In short, you get 12 workweeks of unpaid leave if:

  • You need to care for a newborn child or have given birth to a newborn child

  • You adopt a child

  • Your spouse, child, or parent has a serious health condition, and you need to care for them

  • You have a serious health condition that makes you unable to perform your job

Some companies may provide you with paid leave, but that’s at their discretion.

5. Access to health insurance

According to the Affordable Care Act (ACA), companies with 50 or more employees need to provide health insurance for at least 95% of their full-time employees.

They’re not required to pay the entire premium for their employees. However, they are required to provide affordable options.

Keep in mind that your employer won’t be required to provide you with an affordable plan for health insurance if you only work part-time hours. If you’re a contractor, you also won’t be eligible for the health insurance plan.

When you get a premium tax credit by purchasing a health plan, it’s also against the law for your employer to fire or retaliate against you. Your employer also cannot fire or retaliate against you if you report violations of the ACA.

9 types of discretionary employee benefits your employer can provide

There are plenty of other types of benefits packages your employer can offer as an incentive to attract the best talent.

We’ve grouped the most common types of benefits into nine groups. Let’s explore all of these benefits and what they mean for you as an employee.

1. Pay and bonus compensation

On top of your usual paycheck, your employer can decide to pay you additional compensation. Those compensations don’t always come in the same form.

Some companies offer sign-on bonuses to attract top talent for in-demand positions. A sign-on bonus is a one-time bonus that you get as an incentive to sign on for a new job for a new employer or a new position within your current organization.

Annual bonuses are also common. Some businesses provide a yearly bonus to their employees based on a set percentage of their salary. So, if you make $30,000 a year and get a 2% bonus, you’d get a $600 bonus check.

Other companies prefer to give bonuses based on the company’s profits that year. Higher profits mean the employees get bigger bonuses.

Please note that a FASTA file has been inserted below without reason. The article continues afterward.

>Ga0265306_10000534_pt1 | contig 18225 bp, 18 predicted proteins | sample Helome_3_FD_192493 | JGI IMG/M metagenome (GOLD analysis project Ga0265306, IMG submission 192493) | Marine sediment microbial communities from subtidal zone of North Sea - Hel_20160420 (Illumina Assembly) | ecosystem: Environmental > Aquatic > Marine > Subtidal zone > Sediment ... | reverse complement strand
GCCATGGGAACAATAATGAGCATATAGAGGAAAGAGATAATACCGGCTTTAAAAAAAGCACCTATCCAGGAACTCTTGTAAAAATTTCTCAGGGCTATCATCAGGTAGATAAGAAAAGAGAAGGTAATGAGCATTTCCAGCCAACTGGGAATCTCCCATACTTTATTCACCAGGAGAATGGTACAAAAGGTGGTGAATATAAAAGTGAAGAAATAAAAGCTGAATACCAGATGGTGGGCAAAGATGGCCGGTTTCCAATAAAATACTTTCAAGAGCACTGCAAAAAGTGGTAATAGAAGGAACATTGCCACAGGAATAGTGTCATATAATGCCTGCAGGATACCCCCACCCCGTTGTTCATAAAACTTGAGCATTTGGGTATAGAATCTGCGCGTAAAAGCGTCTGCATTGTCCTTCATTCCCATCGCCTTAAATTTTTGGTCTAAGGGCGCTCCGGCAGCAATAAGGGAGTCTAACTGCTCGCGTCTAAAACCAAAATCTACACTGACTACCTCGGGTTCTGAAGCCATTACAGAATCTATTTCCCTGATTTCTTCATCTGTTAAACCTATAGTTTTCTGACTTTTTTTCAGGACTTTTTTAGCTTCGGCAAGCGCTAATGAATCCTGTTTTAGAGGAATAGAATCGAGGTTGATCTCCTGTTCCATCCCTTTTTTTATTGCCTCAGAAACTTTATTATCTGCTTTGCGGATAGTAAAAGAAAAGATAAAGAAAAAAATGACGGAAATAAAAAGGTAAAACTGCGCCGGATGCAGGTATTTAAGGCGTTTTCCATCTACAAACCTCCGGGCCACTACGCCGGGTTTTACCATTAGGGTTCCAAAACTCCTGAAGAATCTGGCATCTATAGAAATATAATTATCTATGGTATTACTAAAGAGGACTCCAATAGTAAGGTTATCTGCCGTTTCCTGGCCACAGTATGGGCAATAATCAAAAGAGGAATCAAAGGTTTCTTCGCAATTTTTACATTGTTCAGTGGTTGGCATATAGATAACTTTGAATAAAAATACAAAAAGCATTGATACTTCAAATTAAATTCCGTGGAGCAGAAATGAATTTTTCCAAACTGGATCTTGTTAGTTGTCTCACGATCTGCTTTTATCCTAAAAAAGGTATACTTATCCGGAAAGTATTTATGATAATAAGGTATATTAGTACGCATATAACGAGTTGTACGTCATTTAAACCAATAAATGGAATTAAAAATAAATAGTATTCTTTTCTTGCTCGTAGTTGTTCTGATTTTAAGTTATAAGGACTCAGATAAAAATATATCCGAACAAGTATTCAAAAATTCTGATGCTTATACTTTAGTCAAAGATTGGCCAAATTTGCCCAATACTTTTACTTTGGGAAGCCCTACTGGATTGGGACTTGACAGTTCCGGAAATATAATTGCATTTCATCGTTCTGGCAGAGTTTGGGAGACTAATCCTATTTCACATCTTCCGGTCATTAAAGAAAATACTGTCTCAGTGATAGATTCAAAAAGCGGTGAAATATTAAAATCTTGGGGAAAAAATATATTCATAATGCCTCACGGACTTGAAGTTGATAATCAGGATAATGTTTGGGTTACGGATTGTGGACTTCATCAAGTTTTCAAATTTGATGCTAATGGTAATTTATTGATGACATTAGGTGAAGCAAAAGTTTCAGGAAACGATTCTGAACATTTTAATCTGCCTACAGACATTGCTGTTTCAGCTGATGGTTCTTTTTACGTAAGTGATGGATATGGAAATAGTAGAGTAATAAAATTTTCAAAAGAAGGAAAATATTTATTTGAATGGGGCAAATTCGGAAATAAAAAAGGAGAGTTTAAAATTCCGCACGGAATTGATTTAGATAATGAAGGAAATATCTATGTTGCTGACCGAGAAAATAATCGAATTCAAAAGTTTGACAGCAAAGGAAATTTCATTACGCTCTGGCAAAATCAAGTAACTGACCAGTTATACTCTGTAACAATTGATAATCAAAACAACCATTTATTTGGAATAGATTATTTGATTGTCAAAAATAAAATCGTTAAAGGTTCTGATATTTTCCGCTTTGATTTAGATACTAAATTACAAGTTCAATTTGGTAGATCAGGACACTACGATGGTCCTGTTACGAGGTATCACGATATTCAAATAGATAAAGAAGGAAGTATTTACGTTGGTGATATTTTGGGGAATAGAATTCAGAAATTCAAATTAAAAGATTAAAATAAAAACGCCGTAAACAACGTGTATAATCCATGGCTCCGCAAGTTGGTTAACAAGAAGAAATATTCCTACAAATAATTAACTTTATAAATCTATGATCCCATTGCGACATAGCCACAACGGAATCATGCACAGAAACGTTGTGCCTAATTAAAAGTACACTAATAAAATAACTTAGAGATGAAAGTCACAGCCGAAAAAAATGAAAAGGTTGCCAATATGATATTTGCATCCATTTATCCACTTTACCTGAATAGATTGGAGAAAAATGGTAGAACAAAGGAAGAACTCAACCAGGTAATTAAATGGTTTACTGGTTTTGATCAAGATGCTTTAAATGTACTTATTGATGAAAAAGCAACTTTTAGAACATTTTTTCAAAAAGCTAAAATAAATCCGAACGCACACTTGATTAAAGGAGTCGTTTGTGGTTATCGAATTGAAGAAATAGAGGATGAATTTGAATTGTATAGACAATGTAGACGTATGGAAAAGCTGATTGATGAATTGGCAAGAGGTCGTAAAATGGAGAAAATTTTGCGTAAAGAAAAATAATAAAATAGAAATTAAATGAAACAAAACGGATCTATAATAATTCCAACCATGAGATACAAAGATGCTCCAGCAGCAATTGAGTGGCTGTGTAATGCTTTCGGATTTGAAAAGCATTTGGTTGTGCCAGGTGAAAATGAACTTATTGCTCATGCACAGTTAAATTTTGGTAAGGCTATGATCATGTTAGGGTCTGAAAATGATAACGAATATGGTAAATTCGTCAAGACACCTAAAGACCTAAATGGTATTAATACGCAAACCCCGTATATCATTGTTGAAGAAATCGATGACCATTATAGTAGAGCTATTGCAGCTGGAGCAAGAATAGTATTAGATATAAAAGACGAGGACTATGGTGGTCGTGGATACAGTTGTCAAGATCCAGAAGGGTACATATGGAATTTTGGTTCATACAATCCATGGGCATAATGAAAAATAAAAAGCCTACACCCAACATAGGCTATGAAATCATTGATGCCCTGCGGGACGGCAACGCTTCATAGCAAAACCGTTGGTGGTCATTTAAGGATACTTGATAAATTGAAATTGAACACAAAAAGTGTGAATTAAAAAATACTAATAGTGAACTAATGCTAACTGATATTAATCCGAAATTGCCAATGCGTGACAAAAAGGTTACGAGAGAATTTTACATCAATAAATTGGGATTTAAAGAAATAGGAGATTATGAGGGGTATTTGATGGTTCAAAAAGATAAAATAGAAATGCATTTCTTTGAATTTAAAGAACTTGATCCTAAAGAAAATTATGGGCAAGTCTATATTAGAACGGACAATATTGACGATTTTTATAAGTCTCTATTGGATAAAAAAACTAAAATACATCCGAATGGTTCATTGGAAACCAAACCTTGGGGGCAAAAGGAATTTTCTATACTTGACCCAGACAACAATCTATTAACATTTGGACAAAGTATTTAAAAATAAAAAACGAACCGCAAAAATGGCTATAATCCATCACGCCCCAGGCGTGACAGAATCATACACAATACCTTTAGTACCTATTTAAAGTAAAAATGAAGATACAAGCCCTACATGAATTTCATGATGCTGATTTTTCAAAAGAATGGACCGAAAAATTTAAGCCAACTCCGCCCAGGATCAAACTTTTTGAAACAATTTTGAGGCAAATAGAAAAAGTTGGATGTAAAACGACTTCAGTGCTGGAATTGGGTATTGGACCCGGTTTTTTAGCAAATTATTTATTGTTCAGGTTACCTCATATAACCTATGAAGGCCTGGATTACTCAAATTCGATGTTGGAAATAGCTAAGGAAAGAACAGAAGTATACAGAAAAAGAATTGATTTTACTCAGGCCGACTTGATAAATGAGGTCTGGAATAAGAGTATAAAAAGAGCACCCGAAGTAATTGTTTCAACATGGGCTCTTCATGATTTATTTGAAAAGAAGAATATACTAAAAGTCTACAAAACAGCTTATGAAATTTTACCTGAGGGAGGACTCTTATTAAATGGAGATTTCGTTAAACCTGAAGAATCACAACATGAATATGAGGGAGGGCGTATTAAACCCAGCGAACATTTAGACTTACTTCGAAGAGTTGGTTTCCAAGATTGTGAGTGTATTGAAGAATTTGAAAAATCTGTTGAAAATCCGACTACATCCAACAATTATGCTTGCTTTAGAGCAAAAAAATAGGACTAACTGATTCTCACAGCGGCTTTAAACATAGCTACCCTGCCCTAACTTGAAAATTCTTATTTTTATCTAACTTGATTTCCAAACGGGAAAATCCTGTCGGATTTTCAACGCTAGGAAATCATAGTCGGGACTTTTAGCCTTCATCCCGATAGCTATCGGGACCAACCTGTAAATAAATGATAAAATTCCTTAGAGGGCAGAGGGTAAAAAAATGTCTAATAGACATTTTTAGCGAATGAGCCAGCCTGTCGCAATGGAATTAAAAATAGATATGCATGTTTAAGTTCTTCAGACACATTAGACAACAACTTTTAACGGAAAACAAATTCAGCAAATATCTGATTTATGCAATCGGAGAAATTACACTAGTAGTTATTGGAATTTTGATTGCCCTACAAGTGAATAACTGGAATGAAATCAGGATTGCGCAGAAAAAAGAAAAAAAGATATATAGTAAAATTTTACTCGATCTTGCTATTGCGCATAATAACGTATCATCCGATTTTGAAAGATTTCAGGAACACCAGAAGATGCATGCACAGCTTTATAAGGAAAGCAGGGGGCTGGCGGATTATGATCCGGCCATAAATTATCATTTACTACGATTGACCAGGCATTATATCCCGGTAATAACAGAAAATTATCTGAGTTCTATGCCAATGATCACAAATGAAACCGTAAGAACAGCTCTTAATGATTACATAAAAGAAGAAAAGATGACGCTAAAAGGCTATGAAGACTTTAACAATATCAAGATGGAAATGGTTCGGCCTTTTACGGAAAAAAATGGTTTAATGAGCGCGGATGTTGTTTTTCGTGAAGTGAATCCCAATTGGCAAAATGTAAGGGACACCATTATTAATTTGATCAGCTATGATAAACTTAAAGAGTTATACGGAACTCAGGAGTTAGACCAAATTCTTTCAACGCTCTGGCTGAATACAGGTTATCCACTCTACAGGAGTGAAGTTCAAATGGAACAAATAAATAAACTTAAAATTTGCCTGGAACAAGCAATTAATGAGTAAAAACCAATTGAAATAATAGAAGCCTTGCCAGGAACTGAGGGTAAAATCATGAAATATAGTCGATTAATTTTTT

However, performance bonuses are even more common. With performance bonuses, employees get a bonus based on how well they performed their duties.

For example, a salesperson may get a bonus for exceeding their sales targets. Or, a diamond driller may get a lump sum bonus based on the number of meters they’ve drilled during the last pay period.

Many companies will also pay you a bonus amount for hours you’ve worked overtime.

Finally, companies may also offer you incentive stock options. Instead of giving you a cash bonus, they provide you with an opportunity to invest in company stock at a reduced price. Some organizations even match your contribution. So, for every dollar you invest in stocks, they may give you 50 cents in stocks.

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Compensation doesn’t have to be monetary, though. Getting paid time off is just as valuable, if not more, than some extra cash on your paycheck.

Many companies offer a set number of paid days off per year that you can take as vacations. Others offer paid holidays like Easter or Independence Day.

2. Medical, dental, vision, and wellness

Health insurance is an important employee benefit that an employer can provide. While companies with more than 50 full-time employees are required by law to provide access to insurance, some companies choose to provide more than the bare minimum.

For example, some organizations pay the entire premium for the insurance without taking a contribution from your paycheck. Others will match the contribution.

Some companies will even offer complete coverage, including:

  • Full medical coverage

  • Vision

  • Dental

  • Life insurance

But health insurance isn’t the only health and wellness employee benefit a company can offer you. For example, they can match your contributions to a Health Savings Account (HSA).

This type of pre-tax benefit account can be used to pay medical, dental, and vision expenses that aren’t covered by your insurance plan when you have a high-deductible health plan (HDHP).

Another type of healthcare account they can set up and match contributions for is a Flexible Spending Account (FSA). This type of account can only be set up by an employer. Unlike an HSA, you’ll lose the account when you change employers.

3. Retirement and pension plans

In addition to the mandatory Social Security contributions your employer must make, they can also help you prepare for your retirement with additional benefits.

For instance, they can provide 401(k) plans, including 401(k) matching. Some companies will match 50% of what you contribute, while others won’t make matching contributions. Some may contribute 100%.

A 401(k) is an example of a defined contribution plan. But there are other types of employer-sponsored retirement plans that exist. If you work a certain number of years for a company, they can provide you with an additional pension when you retire.